History of Cool Davis

Davis climate rally in October 2009

Cool Davis was formally launched in October 2010, but its roots had already taken hold nearly five years earlier.

In response to growing awareness of the climate crisis, in 2005, then Mayor Ruth Uy Asmundson, on behalf of the City of Davis signed the U.S. Mayors Agreement on Climate Control in support of the Kyoto Protocols, pledging the City to reduce its greenhouse gas emissions.

City staff soon began working and researching ways to implement the pledge. When the city staff did a greenhouse gas inventory and found that over 75 percent of Davis emissions were generated by the daily activities of its residents, it was clear that the only way that Davis would reach its targets would be with the help of all its citizens.

The only way that Davis would reach its targets would be with the help of all its citizens.

In 2008, the City of Davis established the Davis Climate Action Team, made up of city staff and local citizens and experts, to assist in the development of a greenhouse gas reduction plan for the City of Davis and the community as a whole.  Once the plan was completed, it was turned over to City staff to develop ways to implement the Committee’s recommendations.  In 2009, the City with the help of local citizens and sustainability groups encouraged households to make a low carbon plan based on the book The Low Carbon Diet.

In March of 2010, by unanimous vote, the Davis City Council voted to work towards total carbon neutrality by 2050. On June 1, 2010, the City of Davis approved the Davis Climate Action and Adaptation Plan designed to achieve greenhouse gas emission reduction targets, conserve natural resources, protect the environment, address global warming, and reduce the carbon footprint of Davis.

In order to help implement the Davis Climate Action and Adaptation Plan, the City of Davis convened the members of the Climate Action Team, leaders of the Low Carbon Diet project and local climate action advocates to plan for the next steps.  Out of that discussion several community members stepped forward to form Cool Davis as a non-profit community organization dedicated to engaging households in greenhouse gas reduction.

The weekend of October 9-10, 2010 Cool Davis publicly launched. In solidarity with 10-10-10 climate actions worldwide (www.350.org), the Cool Davis Climate Action Work Day on Saturday, October 9, emphasized caring for our environment, eco-justice, and climate mitigation, and included projects sponsored by the Sierra Club, Putah Creek Council, and other groups.  About 150 citizens participated in the Work Day.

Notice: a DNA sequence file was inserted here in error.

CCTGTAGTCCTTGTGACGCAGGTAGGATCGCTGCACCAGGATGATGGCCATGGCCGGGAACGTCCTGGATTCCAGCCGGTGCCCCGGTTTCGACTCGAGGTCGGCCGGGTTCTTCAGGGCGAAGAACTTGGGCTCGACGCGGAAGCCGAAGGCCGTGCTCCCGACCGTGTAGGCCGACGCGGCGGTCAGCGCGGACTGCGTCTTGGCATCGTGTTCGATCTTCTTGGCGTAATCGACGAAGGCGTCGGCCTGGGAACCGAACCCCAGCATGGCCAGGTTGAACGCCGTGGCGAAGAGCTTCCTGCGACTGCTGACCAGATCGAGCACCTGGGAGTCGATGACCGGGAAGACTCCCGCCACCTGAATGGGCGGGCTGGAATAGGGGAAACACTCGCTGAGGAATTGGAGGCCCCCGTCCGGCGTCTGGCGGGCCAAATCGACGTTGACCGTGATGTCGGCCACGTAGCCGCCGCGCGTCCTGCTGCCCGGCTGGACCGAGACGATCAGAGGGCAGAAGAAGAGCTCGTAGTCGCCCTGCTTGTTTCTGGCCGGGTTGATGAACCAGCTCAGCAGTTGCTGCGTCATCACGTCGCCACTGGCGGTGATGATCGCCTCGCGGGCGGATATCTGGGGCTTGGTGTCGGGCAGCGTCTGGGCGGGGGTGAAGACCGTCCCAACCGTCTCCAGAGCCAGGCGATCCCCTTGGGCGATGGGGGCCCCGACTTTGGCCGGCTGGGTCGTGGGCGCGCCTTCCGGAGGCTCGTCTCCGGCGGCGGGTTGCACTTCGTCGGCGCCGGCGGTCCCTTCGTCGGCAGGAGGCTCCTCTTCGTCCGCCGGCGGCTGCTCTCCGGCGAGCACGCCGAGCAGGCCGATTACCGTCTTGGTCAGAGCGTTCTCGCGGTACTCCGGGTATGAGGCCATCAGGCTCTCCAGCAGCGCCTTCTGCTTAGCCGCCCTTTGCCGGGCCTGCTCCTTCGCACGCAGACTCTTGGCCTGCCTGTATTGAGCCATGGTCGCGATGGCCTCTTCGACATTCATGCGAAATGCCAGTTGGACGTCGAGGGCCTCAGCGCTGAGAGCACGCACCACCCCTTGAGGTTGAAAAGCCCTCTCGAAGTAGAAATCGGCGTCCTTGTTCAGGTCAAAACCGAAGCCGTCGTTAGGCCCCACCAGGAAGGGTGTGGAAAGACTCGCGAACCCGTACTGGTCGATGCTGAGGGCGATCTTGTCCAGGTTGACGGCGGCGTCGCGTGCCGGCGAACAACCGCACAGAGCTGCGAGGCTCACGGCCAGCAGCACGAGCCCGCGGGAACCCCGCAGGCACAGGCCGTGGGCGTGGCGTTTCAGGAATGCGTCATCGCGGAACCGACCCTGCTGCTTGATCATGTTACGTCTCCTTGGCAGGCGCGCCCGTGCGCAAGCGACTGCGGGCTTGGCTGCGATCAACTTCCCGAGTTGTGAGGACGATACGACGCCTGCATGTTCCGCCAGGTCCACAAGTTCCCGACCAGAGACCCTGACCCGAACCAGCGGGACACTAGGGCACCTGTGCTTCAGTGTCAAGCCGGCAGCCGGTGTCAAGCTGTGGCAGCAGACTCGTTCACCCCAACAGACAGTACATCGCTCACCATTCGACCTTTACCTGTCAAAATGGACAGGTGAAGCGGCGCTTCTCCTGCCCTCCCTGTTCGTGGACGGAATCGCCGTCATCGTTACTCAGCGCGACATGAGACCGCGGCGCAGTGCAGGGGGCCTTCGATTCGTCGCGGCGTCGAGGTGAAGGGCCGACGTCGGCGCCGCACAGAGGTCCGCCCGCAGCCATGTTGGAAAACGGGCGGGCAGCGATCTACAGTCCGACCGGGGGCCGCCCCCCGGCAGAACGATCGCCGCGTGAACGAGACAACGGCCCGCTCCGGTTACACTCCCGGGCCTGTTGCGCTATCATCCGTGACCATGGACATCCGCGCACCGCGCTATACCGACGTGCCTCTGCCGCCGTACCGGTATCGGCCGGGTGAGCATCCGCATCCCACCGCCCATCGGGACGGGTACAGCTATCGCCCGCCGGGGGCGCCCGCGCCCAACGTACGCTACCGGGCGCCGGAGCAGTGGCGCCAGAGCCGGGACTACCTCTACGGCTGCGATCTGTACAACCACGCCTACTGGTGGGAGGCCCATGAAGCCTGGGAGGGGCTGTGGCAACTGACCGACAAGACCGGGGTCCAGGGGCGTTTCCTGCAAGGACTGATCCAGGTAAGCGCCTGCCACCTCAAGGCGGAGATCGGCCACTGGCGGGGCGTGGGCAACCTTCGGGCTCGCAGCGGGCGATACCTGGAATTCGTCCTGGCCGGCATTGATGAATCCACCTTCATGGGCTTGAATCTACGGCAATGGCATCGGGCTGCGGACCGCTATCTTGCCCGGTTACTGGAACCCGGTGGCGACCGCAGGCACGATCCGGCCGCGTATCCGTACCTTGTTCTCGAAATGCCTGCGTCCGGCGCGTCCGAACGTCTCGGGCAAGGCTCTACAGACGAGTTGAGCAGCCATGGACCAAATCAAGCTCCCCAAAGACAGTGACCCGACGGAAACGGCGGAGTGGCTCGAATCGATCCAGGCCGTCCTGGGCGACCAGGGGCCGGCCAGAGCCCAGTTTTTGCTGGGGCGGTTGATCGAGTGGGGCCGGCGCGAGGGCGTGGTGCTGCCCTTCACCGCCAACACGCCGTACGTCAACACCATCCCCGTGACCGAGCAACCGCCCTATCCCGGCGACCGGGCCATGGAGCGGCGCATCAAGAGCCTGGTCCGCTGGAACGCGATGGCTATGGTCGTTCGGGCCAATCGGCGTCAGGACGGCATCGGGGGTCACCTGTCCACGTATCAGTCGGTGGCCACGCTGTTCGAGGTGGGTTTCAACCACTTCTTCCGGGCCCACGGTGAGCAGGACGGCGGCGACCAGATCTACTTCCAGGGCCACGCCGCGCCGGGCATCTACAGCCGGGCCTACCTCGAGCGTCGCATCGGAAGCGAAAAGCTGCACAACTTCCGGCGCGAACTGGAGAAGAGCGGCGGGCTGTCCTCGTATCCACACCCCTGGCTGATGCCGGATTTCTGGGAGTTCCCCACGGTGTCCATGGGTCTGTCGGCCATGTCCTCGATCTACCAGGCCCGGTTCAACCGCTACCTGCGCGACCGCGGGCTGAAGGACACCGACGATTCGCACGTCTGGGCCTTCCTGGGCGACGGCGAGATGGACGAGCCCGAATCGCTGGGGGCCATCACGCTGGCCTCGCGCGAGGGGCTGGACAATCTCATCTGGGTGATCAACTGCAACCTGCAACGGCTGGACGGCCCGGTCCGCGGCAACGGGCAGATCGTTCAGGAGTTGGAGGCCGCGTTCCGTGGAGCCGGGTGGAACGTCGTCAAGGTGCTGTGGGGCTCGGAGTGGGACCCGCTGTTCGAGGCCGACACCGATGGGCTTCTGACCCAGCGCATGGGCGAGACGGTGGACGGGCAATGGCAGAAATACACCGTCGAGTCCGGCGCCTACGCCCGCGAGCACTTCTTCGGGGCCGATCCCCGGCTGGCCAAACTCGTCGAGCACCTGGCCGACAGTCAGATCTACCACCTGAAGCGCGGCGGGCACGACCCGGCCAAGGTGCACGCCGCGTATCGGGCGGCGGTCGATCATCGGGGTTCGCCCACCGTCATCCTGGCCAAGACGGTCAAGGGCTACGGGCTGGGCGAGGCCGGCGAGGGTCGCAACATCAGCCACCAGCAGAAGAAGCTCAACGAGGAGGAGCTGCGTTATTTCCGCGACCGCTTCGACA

On Sunday, October 10, 2010 the Cool Davis Festival sought to empower and inspire the Greater Davis community with a free, inspirational celebration including dance, theater, a panel of regional mayors, music, demonstrations, and exhibits.  Fifty-three organizations participated and about 1700 people attended the event.

In the years since that first 2010 Festival, Cool Davis has nurtured a growing list of partner organizations in support of its mission, as well as a host of other important activities.

See our Mission and Goals page for more details about Cool Davis accomplishments.

FACEBOOK FEED

Choices for Sustainable Living
Repower Yolo Office (909 5th St)
7-9pm, Wed. May 16
Everyone is welcome!

Topic for our next speaker Week 6 (May 23): ENERGY

Lorenzo Kristov, former principal for CA Independent System Operator (CAISO) will speak about Community Choice Energy and Microgrids.

Lorenzo will address our energy future in Davis from the perspective of independence, resilience, and renewable sources. In particular, he can address our new electricity source, Valley Clean Energy Ass.

Julia Jones, one of our city arborists and an ordained minister of trees, will promote the use of trees for parking lot shade even as VCE suggests solar panels for easy shade. This will be an important discussion.

Preview of Week 7 (May 30): Well-Being: Community and Health
Nurse Sara Delaney will share some of the impacts of climate change on our health as our region experiences longer and hotter summers with more extreme heat events and air quality challenges, and new diseases arrive.

Questions? Contact Lynne at 756-810 or email lynne@nittler.us
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